Giving Feedback: how to manage difficult conversations at work

Difficult conversations are hard to manage at work, especially while everyone is trying to stay professional and keep appropriate relationships. Redundancies, negative feedback or bad performance are indeed complicated topics of conversation that need to be addressed with care.

While a good rule of thumb is to keep each other’s feelings in mind when sharing your concerns, today we bring you 5 tips to make these conversations easier for everyone.

1. Don’t delay the difficult conversations

A lot of the time, managers and teams will avoid difficult conversations in fear of ruining their work relationships or scaring people away. However, this can be more detrimental than beneficial.

Giving negative feedback and turning it into constructive comments has actually been proven to increase productivity and build trust between employees. When you build a habit of giving feedback and compliments to your team, you will create a healthy feedback culture where these “difficult conversations” are normal and easy.

If you feel like the topic might be delicate, a good trick is to prepare what you are going to say beforehand. This way you can anticipate the other person’s reaction and adapt your pitch accordingly.

2. Keep your work relationship in mind

Work relationships can be delicate so, as in any conversation, it is important to keep each other’s feelings in mind when speaking.

  • The setting is very important. Choose a room where they can sit and feel comfortable. If you’re working remotely, make sure to have a video call so you can see each other face to face. 1:1 meetings are also a good opportunity to create a safe space for difficult conversations.
  • Invite someone else. If you feel like it would make the other person more comfortable, you can invite an impartial person to the meeting that can act as a mediator.
  • Listen to both sides of the story. While you should share your concerns, there might be a reason why the other person hasn’t performed well or acted a certain way. Hear what they have to say and go from there.
  • Don’t blame anyone. Instead of blaming them or using expressions such as “you did this”, try saying “I feel like this…”, “I would’ve preferred…”, “I think you could’ve handled this better…”.
3. Always give constructive feedback

Good feedback is always constructive feedback. It can be very easy to point out what’s wrong and let your employees figure it out for themselves, but that would not be helpful at all for them. It’s only when you explain and guide them in the right direction that your team can improve and thrive.

Make sure not to take your concerns or advice personally. Different people will have different ways to work, which only enriches your team. Just because you don’t agree with the way someone completes a specific task, it doesn’t mean it can’t work with everything else.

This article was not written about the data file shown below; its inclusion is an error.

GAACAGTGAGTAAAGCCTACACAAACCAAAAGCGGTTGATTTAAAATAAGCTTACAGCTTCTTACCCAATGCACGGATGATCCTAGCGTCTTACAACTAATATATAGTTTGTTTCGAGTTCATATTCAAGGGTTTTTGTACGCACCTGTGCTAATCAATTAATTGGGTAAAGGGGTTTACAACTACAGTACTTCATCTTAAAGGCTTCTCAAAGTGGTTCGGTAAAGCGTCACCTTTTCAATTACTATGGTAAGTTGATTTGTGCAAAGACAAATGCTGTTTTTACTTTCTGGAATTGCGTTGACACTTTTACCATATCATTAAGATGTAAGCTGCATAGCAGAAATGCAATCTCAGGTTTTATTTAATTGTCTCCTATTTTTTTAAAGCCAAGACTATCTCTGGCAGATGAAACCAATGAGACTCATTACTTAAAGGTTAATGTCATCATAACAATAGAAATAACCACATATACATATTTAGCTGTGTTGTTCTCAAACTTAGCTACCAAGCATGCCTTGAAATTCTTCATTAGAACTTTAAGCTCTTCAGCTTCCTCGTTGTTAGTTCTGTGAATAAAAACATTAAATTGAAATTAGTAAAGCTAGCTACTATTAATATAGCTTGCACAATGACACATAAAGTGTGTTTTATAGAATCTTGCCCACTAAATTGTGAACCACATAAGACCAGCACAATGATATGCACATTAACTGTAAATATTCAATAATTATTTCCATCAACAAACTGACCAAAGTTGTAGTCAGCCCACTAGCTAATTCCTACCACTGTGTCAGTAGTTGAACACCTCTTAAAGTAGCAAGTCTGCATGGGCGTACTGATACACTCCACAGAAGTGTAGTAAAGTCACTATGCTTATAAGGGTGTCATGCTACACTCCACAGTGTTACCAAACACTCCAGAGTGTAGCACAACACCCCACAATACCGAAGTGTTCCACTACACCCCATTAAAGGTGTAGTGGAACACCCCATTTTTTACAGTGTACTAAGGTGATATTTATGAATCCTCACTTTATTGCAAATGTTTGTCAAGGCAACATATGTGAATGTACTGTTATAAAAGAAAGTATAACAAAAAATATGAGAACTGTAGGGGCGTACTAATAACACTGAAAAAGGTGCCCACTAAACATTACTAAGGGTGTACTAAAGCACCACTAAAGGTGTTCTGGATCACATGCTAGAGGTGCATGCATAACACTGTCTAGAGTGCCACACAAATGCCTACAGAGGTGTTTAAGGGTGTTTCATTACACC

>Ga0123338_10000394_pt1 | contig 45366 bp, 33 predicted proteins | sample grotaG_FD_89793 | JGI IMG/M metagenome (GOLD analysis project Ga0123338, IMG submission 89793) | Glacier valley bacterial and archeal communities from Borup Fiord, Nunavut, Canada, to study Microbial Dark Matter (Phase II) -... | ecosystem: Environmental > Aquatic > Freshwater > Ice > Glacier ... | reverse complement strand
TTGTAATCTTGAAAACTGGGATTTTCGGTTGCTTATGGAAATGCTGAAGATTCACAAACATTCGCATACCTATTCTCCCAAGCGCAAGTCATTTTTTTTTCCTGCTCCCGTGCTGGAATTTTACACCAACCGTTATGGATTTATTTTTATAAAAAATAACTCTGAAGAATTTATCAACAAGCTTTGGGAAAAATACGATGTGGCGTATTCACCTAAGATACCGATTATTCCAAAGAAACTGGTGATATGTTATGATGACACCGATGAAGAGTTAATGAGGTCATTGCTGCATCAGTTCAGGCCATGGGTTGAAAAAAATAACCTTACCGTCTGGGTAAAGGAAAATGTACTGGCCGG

4. Have empathy and manage your emotions

When having any kind of difficult conversation, it’s important to have empathy. If the other person is given bad news, keep in mind they may not take it well and prepare accordingly. Say your words carefully and give them time to take it in. Receiving a lot of information at a time can be very overwhelming.

If they react against you, try not to get upset. You can take the conversation slowly or have some space before picking it back up at a later time. Reassuring them that you’re not there to attack and you only want to help will redirect the conversation into a more positive note.

Offer help when you can and let them know that you will be there to find a solution together. Make sure to ask if there is anything that keeps them from being their best self. Job dissatisfaction can be dangerous and frustrating, so it is important to walk out of the conversation knowing what you can do to adapt better to your employees’ needs.

5. Cooperate to find a solution to the problem

In difficult conversations, instead of arguing, it’s best to act as a team and cooperate to find a solution to the problem.

  • Talk to them and offer ideas, but also listen to their thoughts and try to come up with a solution that fits both points of view. Their employee experience is just as important as their performance.
  • Make sure you are on the same page. It’s important that they are comfortable with the solutions you come up with, and that you both put work into making things work.

Build a happy company culture for your team

Building a healthy feedback culture where your team can share their concerns and have comfortable conversations with each other will help prevent conflicts and create trust. When you build a happy company culture, difficult conversations will become easier and fewer.

This post was brought to you by the Nailted team. Nailted is the employee engagement platform for People and HR teams that through light feedback loops facilitates continuous improvement and helps you strengthen your company culture, giving your people the best possible employee experience. Check out their interactive demo to find out more!